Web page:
24. A health care system that thinks its acceptable to save someones life and then when the resulting quality of life is unacceptable deny them the means to die
25. Lack of communication (in soooooo many places)
Are, some of, the things I'd like to change in the world.

26. Complete writing my book and more importantly get it published
27. Stand up for, and take action, on what I believe needs to change in business
28. Continue to share insights on my blog and via social media
29. Always challenge the status quo (ie the ruts we get ourselves into)
30. Support the adoption of the living wage in every corner of the UK (with suppliers particularly)
31. Understand what advocating a living wage worldwide would mean (that sounds & feels huge!)
32. Achieve financial independence (so does that)
33. Achieve life balance - with even more fun & laughter
34. Sort my blinking knee out !!
Are on my To-Do list to be the change I want to see in the world.

35. Loving
36. Open
37. Trusting
38. Enthusiastic
39. Joyous
40. Positive
41. Challenging
Are on my To-Be list to be the change I want to see in the world.

42. Sustainable and life enhancing business practices
43. Everyone in the UK earning the living wage (or more)
44. Discussion about what a living wage means worldwide
45. People I work with inspired to make the changes they need to in their work & life
46. The qualities in my To-Be list embraced in business (politics & foreign affairs too)
Are the positive outcome of my actions (I hope, pray and trust anyway)

47. Life begins at 50
48. Age is in the imagination
49. 50 is sexy too :-)
Are things, I hope, to learn during the coming months.

On the 50th anniversary of my birth, as I celebrate the passage of time, the events, the insights, the friendships, the tears, the laughter, the frustrations, the challenges and the achievements, I remember the ultimate truth that I can....

50. Just be me and know I am enough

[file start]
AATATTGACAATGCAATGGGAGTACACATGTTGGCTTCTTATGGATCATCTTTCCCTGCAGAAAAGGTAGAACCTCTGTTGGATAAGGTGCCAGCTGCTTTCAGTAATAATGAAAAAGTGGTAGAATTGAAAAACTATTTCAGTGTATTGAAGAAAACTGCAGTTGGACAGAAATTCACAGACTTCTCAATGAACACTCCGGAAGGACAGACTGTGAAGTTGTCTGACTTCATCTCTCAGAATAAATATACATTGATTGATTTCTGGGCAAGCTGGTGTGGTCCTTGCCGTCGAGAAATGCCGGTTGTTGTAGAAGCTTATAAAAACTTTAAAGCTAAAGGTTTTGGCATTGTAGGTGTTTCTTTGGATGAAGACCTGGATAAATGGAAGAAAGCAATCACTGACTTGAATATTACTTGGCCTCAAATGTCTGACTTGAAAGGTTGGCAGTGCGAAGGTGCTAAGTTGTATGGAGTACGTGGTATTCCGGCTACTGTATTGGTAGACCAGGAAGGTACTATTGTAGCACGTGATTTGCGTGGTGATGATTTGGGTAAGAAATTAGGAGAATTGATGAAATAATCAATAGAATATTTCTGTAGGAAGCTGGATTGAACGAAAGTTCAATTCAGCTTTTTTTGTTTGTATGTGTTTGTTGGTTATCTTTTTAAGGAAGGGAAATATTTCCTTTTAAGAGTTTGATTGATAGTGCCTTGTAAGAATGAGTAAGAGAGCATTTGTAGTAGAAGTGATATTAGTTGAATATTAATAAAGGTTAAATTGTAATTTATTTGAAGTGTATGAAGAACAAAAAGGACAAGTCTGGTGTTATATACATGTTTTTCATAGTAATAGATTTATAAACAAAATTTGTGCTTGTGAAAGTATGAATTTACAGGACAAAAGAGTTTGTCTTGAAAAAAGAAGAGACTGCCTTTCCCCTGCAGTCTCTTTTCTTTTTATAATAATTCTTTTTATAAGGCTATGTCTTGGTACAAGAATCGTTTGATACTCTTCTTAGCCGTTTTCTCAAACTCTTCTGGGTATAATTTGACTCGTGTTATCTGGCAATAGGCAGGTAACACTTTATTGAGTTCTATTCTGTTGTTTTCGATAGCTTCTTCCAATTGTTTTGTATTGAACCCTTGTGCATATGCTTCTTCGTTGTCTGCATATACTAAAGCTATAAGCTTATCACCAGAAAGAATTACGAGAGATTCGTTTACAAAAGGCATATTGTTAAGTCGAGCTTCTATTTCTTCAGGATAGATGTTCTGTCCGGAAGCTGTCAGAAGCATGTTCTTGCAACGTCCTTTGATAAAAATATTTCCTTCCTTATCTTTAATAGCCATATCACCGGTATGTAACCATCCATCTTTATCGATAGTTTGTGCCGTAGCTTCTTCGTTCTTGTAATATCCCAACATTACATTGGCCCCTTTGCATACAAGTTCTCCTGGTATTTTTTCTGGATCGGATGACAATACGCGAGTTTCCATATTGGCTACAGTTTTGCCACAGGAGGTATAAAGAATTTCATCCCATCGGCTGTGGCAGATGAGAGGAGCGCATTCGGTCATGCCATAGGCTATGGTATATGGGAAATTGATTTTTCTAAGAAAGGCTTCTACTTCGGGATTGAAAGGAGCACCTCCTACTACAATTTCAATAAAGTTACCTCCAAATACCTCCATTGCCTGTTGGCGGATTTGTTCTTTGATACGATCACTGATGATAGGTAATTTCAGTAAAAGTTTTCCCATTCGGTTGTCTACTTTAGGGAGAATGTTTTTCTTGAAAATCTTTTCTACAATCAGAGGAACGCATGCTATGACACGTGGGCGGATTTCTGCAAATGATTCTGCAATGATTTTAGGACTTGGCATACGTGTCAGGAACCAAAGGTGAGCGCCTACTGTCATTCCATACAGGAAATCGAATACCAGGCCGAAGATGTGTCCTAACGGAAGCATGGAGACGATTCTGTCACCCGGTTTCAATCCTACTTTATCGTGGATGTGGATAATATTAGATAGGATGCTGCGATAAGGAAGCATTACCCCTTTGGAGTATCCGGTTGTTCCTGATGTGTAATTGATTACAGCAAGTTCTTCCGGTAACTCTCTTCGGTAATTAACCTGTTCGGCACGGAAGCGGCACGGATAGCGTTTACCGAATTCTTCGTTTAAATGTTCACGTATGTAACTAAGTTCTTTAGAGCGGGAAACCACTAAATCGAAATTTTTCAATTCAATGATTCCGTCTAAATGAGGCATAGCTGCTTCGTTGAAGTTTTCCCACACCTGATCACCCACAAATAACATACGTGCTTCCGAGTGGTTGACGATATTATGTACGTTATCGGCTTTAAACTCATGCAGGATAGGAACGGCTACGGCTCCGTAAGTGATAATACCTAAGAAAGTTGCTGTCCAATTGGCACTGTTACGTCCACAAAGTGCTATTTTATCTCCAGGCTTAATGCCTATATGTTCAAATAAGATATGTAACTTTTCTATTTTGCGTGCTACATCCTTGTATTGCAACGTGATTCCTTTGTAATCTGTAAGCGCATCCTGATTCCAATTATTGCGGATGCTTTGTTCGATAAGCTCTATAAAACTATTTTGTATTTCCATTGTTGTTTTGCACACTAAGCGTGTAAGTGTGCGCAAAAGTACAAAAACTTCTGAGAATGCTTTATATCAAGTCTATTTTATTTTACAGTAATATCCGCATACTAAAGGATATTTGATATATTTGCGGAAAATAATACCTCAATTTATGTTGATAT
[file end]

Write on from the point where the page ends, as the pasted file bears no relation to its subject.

Happy Birthday to me,
With Love
Alison x
Encouraging change inside and out

Sunday, 4 November 2012

Business values and payment of the living wage

I suspect your business values would point to you paying the living wage - so I do hope you are already paying it or have steps in place to rectify the situation internally and with your suppliers. 

It’s living wage week this week here in the UK - where organisations are being asked by the Living Wage Foundation to sign up to paying a living wage – ie a wage that enables those in receipt of it to meet the basic costs of living. In London that figure is £8.55 and outside London £7.45 (£1.26 more than the recently increased minimum wage).

I can feel the resistance already of many organisations not supporting payment of the living wage. I'm sure as living wage week progresses there will be many others who can more adequately answer some of the concerns raised. One point I'd like to make, and it would be funny if it wasn't so serious a point as I only blogged yesterday about the validity of values statements, is this:  

Values are how we determine what action to take - the same should be the same for business values. If we have a decision to make we should be able use the values statement as criteria for determining if it's a yes or a no! Let's just see how some common business values fair when asked "should I be paying the living wage?"
  • Respect 
  • Lead by example
  • Honest
  • Socially responsible
  • Integrity
  • Open
  • Value the individual
  • Dignity
  • Standards of excellence
That's a yes then.

Even if an organisation has included the need for profitability in their values statement, and most don't, I'd suggest meeting all the other values would negate the extra £44 per week per person you may be needing to pay. Especially as a procurement professional I could save you that in a heart beat from somewhere else. At least you could then hold your head high and know your profitability isn't at the expense of respecting and giving dignity to those who work for you on a wage significantly less than most of us reading this blog.

What can you do to ensure your organisation signs up to pay the living wage internally and to it's suppliers?

Alison Smith